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Videos , Bars & Pubs , Breweries, Wineries & Distilleries , Places to Eat & Drink

Breaker Brewing Company

As part of our DiscoverNEPA Brewer’s Loop Series, we’re hitting the road – yes, all 390-plus miles of it. We’ll be taking brewery tours, sampling stouts, lagers and IPAs, and tasting taproom grub all over Northeastern Pennsylvania. Follow along as we bring you a firsthand look inside the region’s exploding craft beer scene, and let you know how, when and where you can experience it for yourself.

Two Regular Guys, Many, Many Exceptional Beers


Located near the middle of the Susquehanna Stretch on the DiscoverNEPA Brewer’s Loop, you’ll find the Breaker Brewing Company.

This popular homegrown brewery sits atop the famed Northampton Street in Georgetown, a fiercely independent, blue collar village in Wilkes-Barre Township. And much like the town it calls home, Breaker Brewing was born of hardy stock and equal parts ingenuity, necessity, passion and a thirst for autonomy.

Their story follows a trajectory similar to most successful craft brewers. The journey began with hobby kits. It quickly scaled up to a garage operation, and eventually into a full production, stand-alone brewhouse. What sets them apart, however, is their location. Every can or pint of Breaker Brewing’s delicious beer is brewed inside the nearly 130-year-old, former Saint Joseph’s Church.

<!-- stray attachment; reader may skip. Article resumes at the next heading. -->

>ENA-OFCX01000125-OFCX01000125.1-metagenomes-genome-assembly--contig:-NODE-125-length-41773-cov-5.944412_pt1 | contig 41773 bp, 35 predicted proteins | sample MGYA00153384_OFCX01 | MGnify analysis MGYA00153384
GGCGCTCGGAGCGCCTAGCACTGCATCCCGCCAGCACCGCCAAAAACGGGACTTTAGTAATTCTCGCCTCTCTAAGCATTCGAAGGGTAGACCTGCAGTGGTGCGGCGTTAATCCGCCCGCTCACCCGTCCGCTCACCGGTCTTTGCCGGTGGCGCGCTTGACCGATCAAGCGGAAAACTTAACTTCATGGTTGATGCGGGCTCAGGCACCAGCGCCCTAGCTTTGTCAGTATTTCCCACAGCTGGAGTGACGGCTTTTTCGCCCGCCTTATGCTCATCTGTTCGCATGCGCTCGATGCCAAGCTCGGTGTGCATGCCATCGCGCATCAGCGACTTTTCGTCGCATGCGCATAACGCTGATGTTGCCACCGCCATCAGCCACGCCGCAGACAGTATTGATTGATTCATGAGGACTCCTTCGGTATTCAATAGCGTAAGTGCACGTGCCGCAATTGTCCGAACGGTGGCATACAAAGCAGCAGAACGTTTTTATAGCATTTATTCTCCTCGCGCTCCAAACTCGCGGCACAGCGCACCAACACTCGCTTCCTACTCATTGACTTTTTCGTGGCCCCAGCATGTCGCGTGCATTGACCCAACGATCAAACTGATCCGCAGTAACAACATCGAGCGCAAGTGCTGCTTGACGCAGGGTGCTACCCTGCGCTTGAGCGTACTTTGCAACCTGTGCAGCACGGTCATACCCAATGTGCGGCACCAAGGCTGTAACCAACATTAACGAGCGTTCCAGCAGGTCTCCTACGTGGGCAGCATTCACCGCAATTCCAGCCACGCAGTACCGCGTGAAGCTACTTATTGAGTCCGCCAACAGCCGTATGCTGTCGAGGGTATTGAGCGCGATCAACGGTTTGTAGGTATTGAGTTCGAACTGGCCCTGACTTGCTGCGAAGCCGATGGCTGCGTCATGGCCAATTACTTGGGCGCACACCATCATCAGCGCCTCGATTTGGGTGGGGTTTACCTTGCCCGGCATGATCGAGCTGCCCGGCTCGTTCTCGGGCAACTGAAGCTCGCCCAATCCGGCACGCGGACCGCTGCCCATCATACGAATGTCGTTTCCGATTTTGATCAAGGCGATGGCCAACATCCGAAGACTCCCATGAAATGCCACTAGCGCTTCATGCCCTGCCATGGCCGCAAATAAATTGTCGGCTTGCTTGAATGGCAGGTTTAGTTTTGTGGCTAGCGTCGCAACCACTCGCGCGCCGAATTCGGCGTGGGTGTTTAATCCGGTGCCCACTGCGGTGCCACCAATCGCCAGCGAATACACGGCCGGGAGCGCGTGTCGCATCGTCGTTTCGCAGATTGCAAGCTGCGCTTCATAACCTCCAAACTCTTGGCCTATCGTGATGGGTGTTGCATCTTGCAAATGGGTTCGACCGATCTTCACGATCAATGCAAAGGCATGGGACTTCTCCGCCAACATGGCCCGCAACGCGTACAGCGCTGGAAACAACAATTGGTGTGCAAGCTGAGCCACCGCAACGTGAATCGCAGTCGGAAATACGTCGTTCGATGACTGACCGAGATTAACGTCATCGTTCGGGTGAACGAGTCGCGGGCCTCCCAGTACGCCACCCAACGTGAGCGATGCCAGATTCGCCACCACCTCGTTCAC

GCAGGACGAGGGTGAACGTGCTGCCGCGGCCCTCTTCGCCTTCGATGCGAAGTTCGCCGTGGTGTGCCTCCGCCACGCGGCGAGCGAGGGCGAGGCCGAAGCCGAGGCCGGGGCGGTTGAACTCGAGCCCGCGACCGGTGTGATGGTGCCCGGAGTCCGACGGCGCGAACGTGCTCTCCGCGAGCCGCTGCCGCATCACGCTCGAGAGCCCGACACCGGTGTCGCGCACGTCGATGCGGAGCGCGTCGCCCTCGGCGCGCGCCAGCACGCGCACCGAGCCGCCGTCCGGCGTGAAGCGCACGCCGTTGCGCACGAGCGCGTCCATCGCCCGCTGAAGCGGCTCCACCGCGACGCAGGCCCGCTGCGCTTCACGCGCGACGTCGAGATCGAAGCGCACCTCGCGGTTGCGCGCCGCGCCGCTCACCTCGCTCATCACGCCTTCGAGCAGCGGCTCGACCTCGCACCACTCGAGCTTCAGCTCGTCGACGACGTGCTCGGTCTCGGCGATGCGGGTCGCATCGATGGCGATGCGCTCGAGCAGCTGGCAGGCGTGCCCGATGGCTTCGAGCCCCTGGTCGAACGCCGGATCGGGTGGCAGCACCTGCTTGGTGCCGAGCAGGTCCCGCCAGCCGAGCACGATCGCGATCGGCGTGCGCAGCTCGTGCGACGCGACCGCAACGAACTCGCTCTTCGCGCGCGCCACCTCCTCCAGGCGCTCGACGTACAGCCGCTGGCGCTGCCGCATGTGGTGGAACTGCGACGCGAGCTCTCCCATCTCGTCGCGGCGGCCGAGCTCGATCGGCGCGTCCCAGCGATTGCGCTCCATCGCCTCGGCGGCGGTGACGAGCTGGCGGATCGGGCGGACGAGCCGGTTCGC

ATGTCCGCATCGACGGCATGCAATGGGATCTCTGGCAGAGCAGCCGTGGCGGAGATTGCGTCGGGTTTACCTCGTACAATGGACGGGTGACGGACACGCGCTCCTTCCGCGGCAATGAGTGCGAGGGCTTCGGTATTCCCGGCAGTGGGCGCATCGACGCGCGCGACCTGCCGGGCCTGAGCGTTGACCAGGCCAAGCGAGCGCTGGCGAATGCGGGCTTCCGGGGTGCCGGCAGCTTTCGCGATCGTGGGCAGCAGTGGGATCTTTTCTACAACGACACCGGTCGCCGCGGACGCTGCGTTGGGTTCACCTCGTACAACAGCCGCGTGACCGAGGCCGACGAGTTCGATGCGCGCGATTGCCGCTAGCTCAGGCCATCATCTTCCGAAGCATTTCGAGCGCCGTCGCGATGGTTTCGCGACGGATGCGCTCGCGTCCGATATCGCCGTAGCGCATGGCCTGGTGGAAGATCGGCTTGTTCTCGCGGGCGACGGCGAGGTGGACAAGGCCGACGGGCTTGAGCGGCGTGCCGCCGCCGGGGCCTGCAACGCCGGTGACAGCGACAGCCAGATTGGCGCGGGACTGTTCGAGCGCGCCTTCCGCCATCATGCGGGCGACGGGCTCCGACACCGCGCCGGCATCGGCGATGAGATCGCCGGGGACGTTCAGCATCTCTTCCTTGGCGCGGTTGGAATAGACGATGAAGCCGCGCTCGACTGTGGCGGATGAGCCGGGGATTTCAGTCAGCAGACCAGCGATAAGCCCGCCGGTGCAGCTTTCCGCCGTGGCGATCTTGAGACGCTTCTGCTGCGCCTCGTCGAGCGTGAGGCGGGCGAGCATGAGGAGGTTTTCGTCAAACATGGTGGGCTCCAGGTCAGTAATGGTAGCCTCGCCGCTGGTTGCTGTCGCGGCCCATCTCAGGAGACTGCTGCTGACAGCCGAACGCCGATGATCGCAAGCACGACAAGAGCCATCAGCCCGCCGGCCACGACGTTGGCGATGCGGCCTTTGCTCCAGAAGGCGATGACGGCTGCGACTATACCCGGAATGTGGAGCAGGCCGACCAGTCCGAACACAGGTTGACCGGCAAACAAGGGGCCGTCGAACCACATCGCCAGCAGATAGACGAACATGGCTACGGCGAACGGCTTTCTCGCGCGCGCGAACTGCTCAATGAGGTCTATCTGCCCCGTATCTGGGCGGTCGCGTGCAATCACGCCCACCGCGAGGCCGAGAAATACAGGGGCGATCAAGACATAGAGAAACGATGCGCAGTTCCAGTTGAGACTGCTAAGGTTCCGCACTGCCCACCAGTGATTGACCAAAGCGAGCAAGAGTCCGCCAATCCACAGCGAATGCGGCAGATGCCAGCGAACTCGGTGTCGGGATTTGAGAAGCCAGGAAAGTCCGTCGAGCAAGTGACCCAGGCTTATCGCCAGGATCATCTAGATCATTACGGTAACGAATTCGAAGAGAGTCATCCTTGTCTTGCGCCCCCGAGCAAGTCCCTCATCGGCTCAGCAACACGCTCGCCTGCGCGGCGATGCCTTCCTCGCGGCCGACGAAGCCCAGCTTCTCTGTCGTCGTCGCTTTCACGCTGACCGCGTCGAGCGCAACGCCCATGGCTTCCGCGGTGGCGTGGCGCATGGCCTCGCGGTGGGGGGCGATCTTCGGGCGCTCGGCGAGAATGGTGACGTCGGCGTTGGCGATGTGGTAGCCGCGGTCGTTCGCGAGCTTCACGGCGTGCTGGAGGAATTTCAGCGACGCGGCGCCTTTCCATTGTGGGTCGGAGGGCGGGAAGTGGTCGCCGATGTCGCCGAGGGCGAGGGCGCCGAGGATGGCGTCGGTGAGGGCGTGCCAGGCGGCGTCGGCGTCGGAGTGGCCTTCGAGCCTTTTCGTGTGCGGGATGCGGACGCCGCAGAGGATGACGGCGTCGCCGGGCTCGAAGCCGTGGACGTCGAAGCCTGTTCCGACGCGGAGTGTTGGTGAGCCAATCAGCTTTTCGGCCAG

It’s fitting, in a way, to consider the destiny being fulfilled here. Saint Joseph’s, for over a century, brought a community together. Whether it was through weddings, christenings, or their once famous annual bazaar, this place always stood as a font of great joy and healing for the community soul. But things change. Now, more so rapidly than ever. And, soon the memory of this place slowly scaled and peeled off into the farewell breeze of each passing generation. Though, before it would be forgotten, it would be saved… by beer.

The memories of a place exist only in the stories we pass along. And there may be no better facilitator of stories than friends gathered in a warm, inviting space enjoying a few cold beers. You’ll find that space at Breaker Brewing Company.

Let’s go take a tour and drink some beer, shall we?


The Brewery



For that truly spiritual connection to beer – brew it in an old church.

Creativity is often the one thing that draws brewers toward or perhaps from the chaotic. In their minds swirls an endless, spiraling cord of possibility. Experimentation and discovery – the id and ego of the craft brewer – drive them constantly and never in the same direction. All the while, artistry, chemistry, instinct and a strong work ethic are always along for the ride.